28. August 2007 · Comments Off on For the Person … · Categories: Ramble

… who searched on: classical music sounds like ballet lots of oboe … my first guess is Swan Lake by Tchaikovksy.

Just in case you check here again.

For the one who wondered where you put your fingers on an oboe: left hand is on top, right thumb holds the oboe. It’s pretty easy to see where the three main keys are for index, middle and ring fingers. The right ring finger hits two different keys, one being used only for F. The pinkies get to play several different keys. Mostly one at a time. 🙂 Your left thumb plays the bottom octave key when necessary, and the crook of your index finger hits the side octave key. Your fingers should curve (although I confess that my ring fingers are a bit straighter). Keep your fingers as close to the keys as possible … as if they are each have magnets that attract them to the keys. No “piggy back rides” for fingers (don’t have one finger hitching a ride on another when not in use). Hope this helps!

For the one who wanted to know an orchestra oboist salary … it varies far too much to give you any kind of number. Some make a good living. Some don’t.

For “oboe reed is buzzy” searcher. Well, my first guess would be that your tip needs clipping, but how does it crow? You might check in with Cooper, master reed maker.

And to the person searching on sheet music for flute, oboe, clarinet and bassoon, I recommend going to TrevCo Music because you can plug in specific instrumentation. Jeanné Inc. is also a good place to go. She has a chamber music page, where you can click on different group sizes.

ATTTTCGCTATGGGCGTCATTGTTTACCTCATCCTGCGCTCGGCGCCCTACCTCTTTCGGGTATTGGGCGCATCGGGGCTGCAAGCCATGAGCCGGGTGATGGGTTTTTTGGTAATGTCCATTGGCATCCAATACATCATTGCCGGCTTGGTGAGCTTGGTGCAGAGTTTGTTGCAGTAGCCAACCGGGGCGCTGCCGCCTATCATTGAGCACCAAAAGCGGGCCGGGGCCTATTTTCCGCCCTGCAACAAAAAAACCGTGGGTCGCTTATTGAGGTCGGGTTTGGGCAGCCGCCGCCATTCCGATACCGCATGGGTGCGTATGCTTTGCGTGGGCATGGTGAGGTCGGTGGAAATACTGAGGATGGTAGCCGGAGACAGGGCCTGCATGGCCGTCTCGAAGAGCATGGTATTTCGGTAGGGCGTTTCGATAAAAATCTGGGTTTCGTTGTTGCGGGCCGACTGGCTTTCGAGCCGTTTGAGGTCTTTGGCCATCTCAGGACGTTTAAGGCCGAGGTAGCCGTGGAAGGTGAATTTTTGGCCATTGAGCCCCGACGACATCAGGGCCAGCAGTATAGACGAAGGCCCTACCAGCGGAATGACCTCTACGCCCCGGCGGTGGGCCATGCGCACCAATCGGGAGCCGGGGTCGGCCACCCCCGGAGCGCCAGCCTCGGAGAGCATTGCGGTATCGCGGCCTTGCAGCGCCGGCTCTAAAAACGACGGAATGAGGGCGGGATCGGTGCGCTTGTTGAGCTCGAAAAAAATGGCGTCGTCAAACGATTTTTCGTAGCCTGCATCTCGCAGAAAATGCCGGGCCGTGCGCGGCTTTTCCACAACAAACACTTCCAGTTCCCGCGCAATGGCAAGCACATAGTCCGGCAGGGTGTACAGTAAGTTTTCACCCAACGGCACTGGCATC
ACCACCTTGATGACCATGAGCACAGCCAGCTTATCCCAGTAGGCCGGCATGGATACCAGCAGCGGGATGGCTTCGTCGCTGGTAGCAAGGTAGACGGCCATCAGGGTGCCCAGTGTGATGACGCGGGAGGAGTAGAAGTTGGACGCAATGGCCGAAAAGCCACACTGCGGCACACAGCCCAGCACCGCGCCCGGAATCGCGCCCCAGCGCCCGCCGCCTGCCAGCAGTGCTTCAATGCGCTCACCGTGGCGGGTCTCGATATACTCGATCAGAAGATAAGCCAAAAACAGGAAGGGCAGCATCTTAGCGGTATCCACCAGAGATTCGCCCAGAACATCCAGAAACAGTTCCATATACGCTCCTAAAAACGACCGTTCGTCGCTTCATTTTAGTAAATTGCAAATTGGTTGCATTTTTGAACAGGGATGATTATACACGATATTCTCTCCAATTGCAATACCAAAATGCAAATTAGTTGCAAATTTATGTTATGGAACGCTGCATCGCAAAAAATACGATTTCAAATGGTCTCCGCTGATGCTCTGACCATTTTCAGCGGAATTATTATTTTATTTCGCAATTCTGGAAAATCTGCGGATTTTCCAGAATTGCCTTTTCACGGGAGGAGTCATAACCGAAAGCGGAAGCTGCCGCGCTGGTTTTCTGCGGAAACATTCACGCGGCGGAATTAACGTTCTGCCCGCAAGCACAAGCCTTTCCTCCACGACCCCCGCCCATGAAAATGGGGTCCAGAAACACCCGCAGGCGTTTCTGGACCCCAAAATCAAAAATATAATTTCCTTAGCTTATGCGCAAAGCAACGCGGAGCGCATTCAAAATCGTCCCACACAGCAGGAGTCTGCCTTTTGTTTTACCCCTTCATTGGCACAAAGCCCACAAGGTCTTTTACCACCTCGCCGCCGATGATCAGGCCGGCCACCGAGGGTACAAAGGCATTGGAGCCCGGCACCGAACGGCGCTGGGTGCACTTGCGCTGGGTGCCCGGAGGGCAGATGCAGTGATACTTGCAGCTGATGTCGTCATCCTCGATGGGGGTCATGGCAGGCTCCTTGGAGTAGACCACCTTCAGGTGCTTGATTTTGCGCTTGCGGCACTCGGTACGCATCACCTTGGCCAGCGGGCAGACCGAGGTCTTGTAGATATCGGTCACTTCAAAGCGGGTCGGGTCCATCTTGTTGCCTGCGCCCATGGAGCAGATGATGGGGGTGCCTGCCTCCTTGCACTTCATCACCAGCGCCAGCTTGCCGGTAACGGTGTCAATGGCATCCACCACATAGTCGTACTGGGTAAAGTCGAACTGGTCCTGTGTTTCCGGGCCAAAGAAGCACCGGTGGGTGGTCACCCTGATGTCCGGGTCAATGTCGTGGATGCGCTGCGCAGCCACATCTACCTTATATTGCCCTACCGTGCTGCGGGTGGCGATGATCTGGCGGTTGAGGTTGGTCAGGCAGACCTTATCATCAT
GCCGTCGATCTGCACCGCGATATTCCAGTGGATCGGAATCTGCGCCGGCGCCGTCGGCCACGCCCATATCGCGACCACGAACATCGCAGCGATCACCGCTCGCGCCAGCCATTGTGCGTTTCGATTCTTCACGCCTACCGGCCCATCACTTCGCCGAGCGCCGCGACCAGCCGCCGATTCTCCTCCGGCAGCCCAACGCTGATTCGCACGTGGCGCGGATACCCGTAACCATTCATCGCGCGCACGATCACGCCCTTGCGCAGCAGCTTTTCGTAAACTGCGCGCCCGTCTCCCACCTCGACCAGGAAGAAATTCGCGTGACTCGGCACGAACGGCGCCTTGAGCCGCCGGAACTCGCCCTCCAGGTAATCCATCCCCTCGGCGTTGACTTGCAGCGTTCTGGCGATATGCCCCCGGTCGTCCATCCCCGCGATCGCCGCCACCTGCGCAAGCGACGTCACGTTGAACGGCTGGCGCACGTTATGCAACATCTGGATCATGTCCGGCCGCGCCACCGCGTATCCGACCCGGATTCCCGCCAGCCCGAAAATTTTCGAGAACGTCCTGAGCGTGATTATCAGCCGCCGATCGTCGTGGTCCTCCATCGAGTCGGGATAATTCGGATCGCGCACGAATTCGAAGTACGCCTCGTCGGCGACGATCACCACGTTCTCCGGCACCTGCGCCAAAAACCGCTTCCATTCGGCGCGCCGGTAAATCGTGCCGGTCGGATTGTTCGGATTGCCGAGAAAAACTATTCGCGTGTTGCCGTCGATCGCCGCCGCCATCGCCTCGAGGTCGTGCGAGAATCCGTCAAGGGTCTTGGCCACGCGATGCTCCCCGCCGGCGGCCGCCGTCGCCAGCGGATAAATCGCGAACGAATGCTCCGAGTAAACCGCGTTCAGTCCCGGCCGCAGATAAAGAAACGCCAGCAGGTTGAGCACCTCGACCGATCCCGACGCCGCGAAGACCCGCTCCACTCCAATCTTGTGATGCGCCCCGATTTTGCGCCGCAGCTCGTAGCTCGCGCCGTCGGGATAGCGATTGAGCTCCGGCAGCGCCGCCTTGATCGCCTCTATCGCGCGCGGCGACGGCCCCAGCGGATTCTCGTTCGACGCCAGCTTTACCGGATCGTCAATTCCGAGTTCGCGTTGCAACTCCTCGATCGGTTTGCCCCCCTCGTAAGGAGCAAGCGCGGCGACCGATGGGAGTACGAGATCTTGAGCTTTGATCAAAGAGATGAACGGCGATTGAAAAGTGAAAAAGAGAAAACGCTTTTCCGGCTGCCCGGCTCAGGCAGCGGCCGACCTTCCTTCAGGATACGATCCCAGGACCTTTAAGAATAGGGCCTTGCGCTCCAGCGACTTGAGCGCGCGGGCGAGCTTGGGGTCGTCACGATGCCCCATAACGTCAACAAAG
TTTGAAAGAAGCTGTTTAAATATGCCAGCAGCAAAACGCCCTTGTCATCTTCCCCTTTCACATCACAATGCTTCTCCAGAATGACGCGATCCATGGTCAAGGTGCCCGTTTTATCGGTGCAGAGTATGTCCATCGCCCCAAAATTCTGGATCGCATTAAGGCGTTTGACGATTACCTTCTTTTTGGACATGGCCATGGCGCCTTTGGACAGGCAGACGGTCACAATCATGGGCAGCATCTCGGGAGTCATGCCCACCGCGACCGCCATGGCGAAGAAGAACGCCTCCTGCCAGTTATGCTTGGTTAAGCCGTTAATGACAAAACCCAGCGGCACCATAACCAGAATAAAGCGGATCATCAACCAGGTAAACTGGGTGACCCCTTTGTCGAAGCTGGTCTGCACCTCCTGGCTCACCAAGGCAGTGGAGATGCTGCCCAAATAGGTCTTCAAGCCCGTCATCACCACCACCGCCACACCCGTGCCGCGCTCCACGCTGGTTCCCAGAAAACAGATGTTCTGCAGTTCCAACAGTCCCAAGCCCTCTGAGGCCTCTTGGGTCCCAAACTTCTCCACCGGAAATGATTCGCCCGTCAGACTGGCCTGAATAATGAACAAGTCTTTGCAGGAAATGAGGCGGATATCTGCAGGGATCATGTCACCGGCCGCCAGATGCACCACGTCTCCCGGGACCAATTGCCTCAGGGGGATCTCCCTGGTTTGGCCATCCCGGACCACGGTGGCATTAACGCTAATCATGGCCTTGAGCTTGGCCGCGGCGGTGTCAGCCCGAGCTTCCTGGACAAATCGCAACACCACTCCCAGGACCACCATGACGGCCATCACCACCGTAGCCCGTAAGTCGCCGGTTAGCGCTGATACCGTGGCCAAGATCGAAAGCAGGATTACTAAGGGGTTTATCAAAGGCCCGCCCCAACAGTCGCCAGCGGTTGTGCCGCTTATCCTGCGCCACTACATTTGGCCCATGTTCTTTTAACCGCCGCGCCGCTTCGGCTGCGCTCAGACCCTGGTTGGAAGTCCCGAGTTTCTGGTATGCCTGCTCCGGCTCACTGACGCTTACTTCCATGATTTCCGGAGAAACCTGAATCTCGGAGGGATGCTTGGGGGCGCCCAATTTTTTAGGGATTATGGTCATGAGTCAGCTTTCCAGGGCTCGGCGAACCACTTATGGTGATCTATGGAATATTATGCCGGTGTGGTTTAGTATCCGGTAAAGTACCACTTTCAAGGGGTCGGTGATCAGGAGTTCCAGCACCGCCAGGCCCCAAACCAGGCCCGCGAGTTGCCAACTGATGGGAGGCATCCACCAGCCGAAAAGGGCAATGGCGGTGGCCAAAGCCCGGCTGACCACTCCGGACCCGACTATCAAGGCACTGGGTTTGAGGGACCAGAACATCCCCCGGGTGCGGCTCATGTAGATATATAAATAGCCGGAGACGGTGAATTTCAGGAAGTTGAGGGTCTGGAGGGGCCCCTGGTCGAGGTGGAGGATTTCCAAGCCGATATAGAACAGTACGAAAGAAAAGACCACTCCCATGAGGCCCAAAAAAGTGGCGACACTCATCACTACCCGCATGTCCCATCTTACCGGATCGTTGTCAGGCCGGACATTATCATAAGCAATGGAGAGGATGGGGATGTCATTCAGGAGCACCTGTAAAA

Or you could try searching here:

Finally, to the person searching for Patti Mitchell. That ain’t me; I spell my name with a “y”. As in “Why, why why?” 😉

28. August 2007 · Comments Off on MQOD · Categories: Ramble

Wow, what a depressing piece. By the end, I just felt empty. Tired. The last time a piece of music made me feel this way was the video for Metallica’s “One.”

-blogger, writing about listening to Tchaikovsky Symphony No. 6

(I’m enjoying the blog, by the way; the writer began the blog as he or she started investigating “classical” music. Coming from a heavy metal background, it’s an interesting read.)

28. August 2007 · Comments Off on Easily Survived · Categories: Ramble

I had the crown work done today. Perhaps readers have heard about my “numb tongue” experience. If not, read on. If you’ve read it before, you can just skip this blog entry. (But anyone who plays a wind instrument really should know about this!)

It was my fortieth birthday and what did I do? I scheduled a dental appointment to have a filling done. (Stupid, stupid, stupid.) When the doctor numbed me up, I felt as if I was going to go through the roof, but being the stoic person that I am, I didn’t show anything. (Actually, this has more to do with my profession; I’ve been trained to hide my emotions when I blow it on stage—not that that would ever happen!—and so I hide the pain, just like I hide other things.) The dentist did his thing, filling the doggone cavity.